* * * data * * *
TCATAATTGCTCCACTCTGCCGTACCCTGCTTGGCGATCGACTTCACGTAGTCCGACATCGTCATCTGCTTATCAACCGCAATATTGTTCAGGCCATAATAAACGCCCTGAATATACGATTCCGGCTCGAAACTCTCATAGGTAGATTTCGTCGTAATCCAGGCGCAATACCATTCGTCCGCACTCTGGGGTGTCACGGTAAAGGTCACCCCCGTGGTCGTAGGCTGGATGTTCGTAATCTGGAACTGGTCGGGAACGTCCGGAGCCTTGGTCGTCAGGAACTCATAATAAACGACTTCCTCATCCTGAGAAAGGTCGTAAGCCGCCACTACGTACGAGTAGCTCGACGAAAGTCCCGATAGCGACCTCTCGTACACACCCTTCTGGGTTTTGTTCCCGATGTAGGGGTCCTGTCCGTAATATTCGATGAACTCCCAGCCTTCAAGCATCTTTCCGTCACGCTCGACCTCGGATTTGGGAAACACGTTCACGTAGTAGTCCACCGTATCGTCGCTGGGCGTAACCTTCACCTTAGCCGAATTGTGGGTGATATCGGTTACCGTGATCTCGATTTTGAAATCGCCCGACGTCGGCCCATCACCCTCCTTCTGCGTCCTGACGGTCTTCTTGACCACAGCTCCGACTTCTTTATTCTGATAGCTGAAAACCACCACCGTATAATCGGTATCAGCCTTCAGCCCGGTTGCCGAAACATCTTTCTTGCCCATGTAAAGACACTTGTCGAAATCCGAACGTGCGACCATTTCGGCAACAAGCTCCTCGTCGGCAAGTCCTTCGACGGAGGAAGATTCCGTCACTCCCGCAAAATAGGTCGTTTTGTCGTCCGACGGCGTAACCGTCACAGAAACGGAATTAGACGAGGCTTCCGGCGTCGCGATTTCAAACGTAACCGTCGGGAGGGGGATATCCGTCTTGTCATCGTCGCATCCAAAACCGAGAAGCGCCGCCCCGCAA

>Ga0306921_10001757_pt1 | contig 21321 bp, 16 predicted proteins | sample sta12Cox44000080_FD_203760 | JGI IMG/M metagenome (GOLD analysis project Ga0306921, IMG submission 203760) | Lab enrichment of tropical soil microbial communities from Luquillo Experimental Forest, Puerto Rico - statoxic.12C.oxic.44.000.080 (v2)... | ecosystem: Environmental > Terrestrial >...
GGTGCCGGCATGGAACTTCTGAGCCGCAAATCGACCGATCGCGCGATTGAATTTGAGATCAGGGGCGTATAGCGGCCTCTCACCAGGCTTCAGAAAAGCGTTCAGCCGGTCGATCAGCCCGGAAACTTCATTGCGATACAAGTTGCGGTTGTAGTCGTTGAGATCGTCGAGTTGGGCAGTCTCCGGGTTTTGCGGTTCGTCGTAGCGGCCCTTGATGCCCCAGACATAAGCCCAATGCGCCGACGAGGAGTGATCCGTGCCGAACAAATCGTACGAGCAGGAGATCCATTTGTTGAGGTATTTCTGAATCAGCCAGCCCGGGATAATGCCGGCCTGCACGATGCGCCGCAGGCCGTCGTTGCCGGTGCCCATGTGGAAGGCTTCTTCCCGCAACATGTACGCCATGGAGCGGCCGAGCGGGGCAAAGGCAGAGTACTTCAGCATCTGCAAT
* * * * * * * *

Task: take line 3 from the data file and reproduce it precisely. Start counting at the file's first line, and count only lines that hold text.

GGTGCCGGCATGGAACTTCTGAGCCGCAAATCGACCGATCGCGCGATTGAATTTGAGATCAGGGGCGTATAGCGGCCTCTCACCAGGCTTCAGAAAAGCGTTCAGCCGGTCGATCAGCCCGGAAACTTCATTGCGATACAAGTTGCGGTTGTAGTCGTTGAGATCGTCGAGTTGGGCAGTCTCCGGGTTTTGCGGTTCGTCGTAGCGGCCCTTGATGCCCCAGACATAAGCCCAATGCGCCGACGAGGAGTGATCCGTGCCGAACAAATCGTACGAGCAGGAGATCCATTTGTTGAGGTATTTCTGAATCAGCCAGCCCGGGATAATGCCGGCCTGCACGATGCGCCGCAGGCCGTCGTTGCCGGTGCCCATGTGGAAGGCTTCTTCCCGCAACATGTACGCCATGGAGCGGCCGAGCGGGGCAAAGGCAGAGTACTTCAGCATCTGCAAT